The 10,000-baht digital wallet measure from the new Thai Prime Minister, Srettha Thavisin raised criticisms ever since the election campaign from economists both left and right that showed concerns, especially on the country’s public debt.
According to the Ministry of Finance, Thailand’s current public debt is at 61.7% which is higher than the aftermath of the crisis in 2000, and almost at 11 trillion baht as of last July.
Thailand’s public debt was at around 15% to GDP in 1996 and had been hiked over 40% since the 1997 Southeast Asian crisis (Tom Yum Kung crisis). Thailand seems able to manage debt to GDP at around 40% during the 2005 to 2019 period, without any major effects taken from the subprime crisis in 2007 to 2009. Public debt started to rise over 50% in 2020 when the kingdom was hit by the Covid-19 pandemic.
Compared the public debt to nearby Asian emerging market countries, Thailand seems to be relatively in the middle of the group as China and India have over 80% and 67% in Malaysia. Meanwhile, debt in Laos just hit 123%, according to the data from the International Monetary Fund (IMF).
On the other hand, the Philippines, Indonesia, and Vietnam have lower debt than Thailand at 56%, 40% and 36%, respectively.
The average public debt in Asia Pacific is 93.2%, possibly due to the self-sustained 258% debt in Japan, while the average level of Southeast Asia is 60%.
According to Thailand’s Public Debt Management Office, the total foreign debt is at 157 billion baht in August 2023, which is around 1.43% compared to the total 11 trillion baht of debt to GDP.
The low ratio of foreign debt means it’s more manageable and negotiable as the debtor resides in the country, for example, Japan’s over 200% public debt to GDP. In contrast to Greece’s over 150% public debt to GDP that usually needs assistance from many debtors in the EU, along with the conditions that create dissatisfaction among the citizens.
As Thailand’s public debt is currently at a record high, the measure could take it up a notch to the all-time high at 14 trillion baht, which will break the current 70% debt to GDP ceiling in three years, according to Mr. Naris Sathapholdeja, Deputy Chief Executive Officer Head of the Economic Analysis Center of ttb analytics.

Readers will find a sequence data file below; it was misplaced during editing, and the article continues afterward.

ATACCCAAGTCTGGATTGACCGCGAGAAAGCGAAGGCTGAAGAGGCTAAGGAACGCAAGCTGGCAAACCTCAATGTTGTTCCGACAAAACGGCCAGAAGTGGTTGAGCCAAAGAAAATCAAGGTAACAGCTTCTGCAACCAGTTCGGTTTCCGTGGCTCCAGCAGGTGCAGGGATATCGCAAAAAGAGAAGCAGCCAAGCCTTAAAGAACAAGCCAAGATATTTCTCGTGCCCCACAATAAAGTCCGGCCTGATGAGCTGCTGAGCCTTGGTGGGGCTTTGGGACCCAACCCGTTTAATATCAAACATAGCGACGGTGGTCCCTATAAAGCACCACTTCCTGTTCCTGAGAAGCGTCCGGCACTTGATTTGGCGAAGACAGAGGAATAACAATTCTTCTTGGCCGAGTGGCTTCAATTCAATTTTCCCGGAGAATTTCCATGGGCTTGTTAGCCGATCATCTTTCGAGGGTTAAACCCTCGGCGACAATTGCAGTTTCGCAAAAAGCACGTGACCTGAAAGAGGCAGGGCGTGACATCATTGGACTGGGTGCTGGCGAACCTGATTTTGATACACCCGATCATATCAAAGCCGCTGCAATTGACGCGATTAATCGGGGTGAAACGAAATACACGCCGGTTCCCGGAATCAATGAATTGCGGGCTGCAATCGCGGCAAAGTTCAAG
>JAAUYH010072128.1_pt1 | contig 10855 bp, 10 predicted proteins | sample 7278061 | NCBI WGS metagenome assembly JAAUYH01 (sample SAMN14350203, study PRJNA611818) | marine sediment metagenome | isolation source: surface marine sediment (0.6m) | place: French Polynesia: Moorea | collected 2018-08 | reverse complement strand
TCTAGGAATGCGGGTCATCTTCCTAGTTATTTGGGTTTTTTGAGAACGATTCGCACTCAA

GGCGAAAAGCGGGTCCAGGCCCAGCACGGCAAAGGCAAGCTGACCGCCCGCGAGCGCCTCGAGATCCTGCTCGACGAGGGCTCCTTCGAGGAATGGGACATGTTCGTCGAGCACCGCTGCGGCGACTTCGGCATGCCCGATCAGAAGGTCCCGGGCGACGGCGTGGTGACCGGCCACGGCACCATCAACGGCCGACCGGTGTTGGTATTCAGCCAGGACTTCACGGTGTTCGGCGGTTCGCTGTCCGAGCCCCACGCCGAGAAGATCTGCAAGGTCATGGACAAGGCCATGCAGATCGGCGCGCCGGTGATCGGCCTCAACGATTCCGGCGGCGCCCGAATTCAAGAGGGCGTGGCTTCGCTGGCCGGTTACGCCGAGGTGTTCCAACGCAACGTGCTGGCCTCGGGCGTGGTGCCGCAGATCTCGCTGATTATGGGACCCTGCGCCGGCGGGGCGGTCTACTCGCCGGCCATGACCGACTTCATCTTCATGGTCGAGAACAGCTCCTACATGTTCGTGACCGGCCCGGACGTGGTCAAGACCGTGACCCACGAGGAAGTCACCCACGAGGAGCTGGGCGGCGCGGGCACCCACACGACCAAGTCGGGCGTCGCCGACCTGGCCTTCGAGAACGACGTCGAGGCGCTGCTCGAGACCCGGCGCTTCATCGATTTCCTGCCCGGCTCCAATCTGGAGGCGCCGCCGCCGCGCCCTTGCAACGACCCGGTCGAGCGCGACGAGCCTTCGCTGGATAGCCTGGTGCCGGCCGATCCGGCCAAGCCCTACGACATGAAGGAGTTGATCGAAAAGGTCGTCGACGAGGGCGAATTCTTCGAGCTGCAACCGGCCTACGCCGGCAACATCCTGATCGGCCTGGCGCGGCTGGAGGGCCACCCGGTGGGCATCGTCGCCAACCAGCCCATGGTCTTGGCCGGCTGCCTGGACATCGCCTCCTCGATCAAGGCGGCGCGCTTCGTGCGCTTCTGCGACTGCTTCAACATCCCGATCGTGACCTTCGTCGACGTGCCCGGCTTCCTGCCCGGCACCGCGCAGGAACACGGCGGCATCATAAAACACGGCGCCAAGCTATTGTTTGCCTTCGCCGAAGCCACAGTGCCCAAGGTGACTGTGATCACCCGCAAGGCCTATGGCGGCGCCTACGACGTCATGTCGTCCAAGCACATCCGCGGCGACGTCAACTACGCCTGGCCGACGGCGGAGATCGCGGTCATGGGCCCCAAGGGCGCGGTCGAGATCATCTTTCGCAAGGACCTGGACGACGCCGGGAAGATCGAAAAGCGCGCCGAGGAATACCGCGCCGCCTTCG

Thailand’s budget has been in deficit for decades, due to low tax incomes in contrast to continuously higher expenses. This caused the Thai government to keep borrowing to compensate for those deficits around 3-5% of GDP, and push the outstanding public debt to increase by 6-8% per year.
The handout policy would cost 560 billion baht. This larger numerator will move the public debt over 65%, and will reach 70% if there’s no structural reform in three years. The deputy chief noted that the policy could generate 0.5% GDP if the digital money could circulate for one cycle.
Meanwhile, the GDP as a denominator is expected to grow next year by 3.2% without the policy and 3.7% if total the policy effect. The GDP would grow over 4% if the money circulates through grassroot business which produces more money velocity or circulating circles.
The latter half of Thailand GDP is expected to grow by 3.4%, which is more than the first half due to the free visa for Chinese tourists and better exports from the lower base calculation.
ttb analytics revised its estimated total GDP growth to 2.8% in 2023 and 3.2% in 2024. Even though this is a positive number, ttb reminded that Thailand is still under many uncertainties from both domestic and global factors. The risk from geopolitical, low domestic demand, climate change and government investment spending, could cause Thailand’s GDP to miss the target or the lesser growth on GDP as a denominator of the debt ratio.
The deputy CEO recommended an aversion from universal policy and kept focus on the target group that needed to increase policy efficiency. The digital wallet could take advantage of a programmable restriction to keep the spending only on the essential.
In the meantime, Thailand’s Prime Minister Srettha Thavisin met with its central bank governor on Monday (2 Oct.) to exchange opinions on economics and finance. The meeting between the heads of fiscal and monetary policy was unorthodox, due to the unwritten violation of independence between both parties. However, the Thai PM said, “it was productive, and we will have these meetings on a monthly basis.”
Srettha has been pushing the economic stimulus measures, namely the 10,000-baht digital wallet which clashed with Bank of Thailand (BoT)’s view that recommended the government to be specific on the handout. As a regulator that handles and approves all of digital money and currencies, it’s the BoT mission to help facilitate all of the country’s digital financial infrastructure as it deems appropriate.
On the other hand, the BoT has another mission to control foreign exchange rate to Thai baht via the interest rate, which is also the same tool that is used to control the inflation as well.
The weakening of Thai baht over 37 baht per USD prompted the BoT to raise an interest rate to 10-year high at 2.5% last week, which is detrimental to the PM’s economic agenda to raise GDP by 5% each year. Moreover, the continuous strengthening of USD raises concerns that the central bank might need to push its benchmark rate for higher.
The direction of the 10,000-baht digital wallet is still inconclusive at the moment as many aspects are required to be discussed before the initial launch. Furthermore, the PM’s policy promises of a rising minimum wage over 400 baht is still waiting on the line as well.